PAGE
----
The Five Healthcare Trends from the VT Benefits Survey
Last fall, our family cat, Pip, took off. We’d recently moved to a new home, about a mile from our old one and Pip apparently wasn’t having it. Days went by, then a week, then several weeks, and still there was no sign of the guy. Our new home was in a more wooded area and while Pip was one of those savvy outdoor cats, we feared that he’d been gobbled up by some creature. Our family was devastated, of course, and Pip’s name stop being uttered around the household.
Then one day we got a call from an old neighbor. Pip had reappeared at our old home. After three months. He’d apparently been back for a couple of days and was renamed Fred by the new owner and was eating dog food meant for the owner’s Great Dane.
When we picked Pip (Fred) up, he was a shell of his former self. He was beyond thin; burrs littered his fur and he really looked awful. Mangy was an understatement. Once he was back with us, we had to have him shaved (don’t ask) and for the next few weeks Pip didn’t dare venture outside. He just walked his thin body slowly from room to room and slept all the time. He clearly was exhausted by the experience.
So, what does all this have to do with the VT Benefits Survey and trends? Well, I feel like most employers are like Pip when it comes to dealing with healthcare benefits. They receive their renewal and then go on a wild adventure for three months trying to get back to their old pricing and benefits. But, as Thomas Wofe wrote, you can’t go home again.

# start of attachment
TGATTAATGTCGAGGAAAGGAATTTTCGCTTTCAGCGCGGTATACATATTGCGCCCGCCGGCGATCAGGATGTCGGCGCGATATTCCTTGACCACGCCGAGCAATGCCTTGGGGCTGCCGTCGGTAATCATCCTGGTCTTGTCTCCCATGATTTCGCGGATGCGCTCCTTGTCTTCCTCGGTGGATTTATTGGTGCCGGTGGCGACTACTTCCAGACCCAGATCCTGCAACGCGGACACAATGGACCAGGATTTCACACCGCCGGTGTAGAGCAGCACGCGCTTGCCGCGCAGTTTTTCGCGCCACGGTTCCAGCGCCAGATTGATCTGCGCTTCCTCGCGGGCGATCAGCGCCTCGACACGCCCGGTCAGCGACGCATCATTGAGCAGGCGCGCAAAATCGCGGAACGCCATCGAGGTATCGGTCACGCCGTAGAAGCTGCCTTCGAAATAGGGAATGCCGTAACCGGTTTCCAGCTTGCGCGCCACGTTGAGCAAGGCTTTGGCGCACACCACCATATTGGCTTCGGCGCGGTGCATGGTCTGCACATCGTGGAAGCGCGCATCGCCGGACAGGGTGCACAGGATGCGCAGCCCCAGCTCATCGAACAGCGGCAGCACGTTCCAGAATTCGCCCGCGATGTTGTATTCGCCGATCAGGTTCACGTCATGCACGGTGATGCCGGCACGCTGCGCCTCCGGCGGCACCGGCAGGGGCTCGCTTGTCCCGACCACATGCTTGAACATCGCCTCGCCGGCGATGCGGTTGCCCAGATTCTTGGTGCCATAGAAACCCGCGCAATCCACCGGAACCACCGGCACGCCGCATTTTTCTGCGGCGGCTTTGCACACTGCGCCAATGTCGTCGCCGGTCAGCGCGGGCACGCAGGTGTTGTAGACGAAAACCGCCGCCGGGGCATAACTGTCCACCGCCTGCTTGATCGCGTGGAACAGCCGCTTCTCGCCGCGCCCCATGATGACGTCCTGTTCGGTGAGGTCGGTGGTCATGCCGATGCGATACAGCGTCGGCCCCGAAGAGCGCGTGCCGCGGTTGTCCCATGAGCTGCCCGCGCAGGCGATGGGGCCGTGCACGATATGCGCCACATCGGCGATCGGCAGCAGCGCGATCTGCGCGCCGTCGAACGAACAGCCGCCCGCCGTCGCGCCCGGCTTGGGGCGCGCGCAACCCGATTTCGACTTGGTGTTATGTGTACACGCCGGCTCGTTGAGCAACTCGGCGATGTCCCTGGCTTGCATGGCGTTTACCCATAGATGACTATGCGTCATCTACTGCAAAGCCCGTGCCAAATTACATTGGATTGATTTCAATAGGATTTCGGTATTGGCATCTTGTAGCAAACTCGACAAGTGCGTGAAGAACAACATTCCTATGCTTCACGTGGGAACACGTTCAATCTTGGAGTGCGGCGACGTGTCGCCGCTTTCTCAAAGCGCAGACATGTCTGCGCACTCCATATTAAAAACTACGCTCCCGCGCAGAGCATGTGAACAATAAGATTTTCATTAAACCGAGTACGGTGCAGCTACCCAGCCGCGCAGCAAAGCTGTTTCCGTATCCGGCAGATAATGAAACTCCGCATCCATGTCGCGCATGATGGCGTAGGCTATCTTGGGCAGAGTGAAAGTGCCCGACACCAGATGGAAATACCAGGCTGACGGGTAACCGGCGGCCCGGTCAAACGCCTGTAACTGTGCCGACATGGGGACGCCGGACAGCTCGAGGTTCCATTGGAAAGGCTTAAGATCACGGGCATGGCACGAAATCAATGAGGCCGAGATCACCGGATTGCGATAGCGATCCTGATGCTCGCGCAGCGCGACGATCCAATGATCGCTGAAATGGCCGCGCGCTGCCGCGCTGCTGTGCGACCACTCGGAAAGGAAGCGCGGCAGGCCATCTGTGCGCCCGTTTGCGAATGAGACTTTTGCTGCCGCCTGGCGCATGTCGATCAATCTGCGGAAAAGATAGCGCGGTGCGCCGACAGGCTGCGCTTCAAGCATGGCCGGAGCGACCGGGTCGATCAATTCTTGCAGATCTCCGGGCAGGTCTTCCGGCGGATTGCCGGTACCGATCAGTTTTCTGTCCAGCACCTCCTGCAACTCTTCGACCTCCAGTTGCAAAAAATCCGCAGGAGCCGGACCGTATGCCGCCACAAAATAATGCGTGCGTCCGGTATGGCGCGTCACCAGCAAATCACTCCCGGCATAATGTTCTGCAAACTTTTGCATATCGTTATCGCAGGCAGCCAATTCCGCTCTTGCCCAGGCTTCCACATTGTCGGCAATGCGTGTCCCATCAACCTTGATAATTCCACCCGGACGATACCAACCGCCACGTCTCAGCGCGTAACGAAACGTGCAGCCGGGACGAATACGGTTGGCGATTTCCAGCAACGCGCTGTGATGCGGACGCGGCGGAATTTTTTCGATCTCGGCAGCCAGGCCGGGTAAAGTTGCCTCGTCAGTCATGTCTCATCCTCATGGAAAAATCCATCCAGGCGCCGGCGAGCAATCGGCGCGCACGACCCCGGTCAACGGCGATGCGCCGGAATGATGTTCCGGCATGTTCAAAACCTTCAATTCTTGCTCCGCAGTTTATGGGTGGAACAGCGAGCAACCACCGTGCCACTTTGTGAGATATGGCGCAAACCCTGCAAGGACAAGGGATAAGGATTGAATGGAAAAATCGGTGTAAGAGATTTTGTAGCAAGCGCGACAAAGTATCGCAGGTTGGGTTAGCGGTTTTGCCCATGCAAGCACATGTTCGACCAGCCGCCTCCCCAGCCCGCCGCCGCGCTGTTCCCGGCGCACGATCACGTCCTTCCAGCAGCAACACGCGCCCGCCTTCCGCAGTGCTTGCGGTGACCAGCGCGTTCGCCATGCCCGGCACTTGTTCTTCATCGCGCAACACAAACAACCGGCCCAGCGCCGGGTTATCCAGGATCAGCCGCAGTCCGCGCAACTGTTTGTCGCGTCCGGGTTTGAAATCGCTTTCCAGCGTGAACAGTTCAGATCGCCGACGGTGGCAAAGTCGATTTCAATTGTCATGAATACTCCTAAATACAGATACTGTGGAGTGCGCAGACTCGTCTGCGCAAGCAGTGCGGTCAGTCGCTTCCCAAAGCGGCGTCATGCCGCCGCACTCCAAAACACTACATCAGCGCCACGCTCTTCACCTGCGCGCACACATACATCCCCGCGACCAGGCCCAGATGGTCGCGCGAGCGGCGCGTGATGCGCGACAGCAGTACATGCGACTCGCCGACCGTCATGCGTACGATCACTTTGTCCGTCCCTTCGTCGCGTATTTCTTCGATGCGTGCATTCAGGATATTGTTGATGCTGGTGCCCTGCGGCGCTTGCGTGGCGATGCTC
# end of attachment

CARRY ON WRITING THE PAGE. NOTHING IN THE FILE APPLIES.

Yet the adventure begins all over each year for employers when the renewal arrives and plan designs are altered, coverage is shopped and on the other side of the experience, employers are thinner (usually from having to spend more), mangier (from the turbulence of the experience) and begin calling themselves Fred and eating things they don’t want to (plan changes, carrier changes). It’s a trend that’s been in place for many years now and I get the sense, from talking with many employers, that they are really tired of the annual Pip journey.
Why are they tired? (And here’s where the actual survey trends come in.)
- Average healthcare premiums in Vermont increased in by 7% in 2019. For the last six years the average increase has been at least 7%. This is a bad trend. Since 2001 when we started conducting our survey premiums for Vermont employers, on average, have increased by 137% in total. Over the same time, general inflation increased 36%. That’s enough to make any employer mangy.
- More employers are moving to self-funding arrangements. And while self-insurance is a smart move for many employers for many reasons, the impact of expensive specialty drugs and inpatient hospital claims take some of the benefit of being self-insured away. That said, self-funding is a step in the right direction as it creates more opportunities for innovation.
- Deductibles are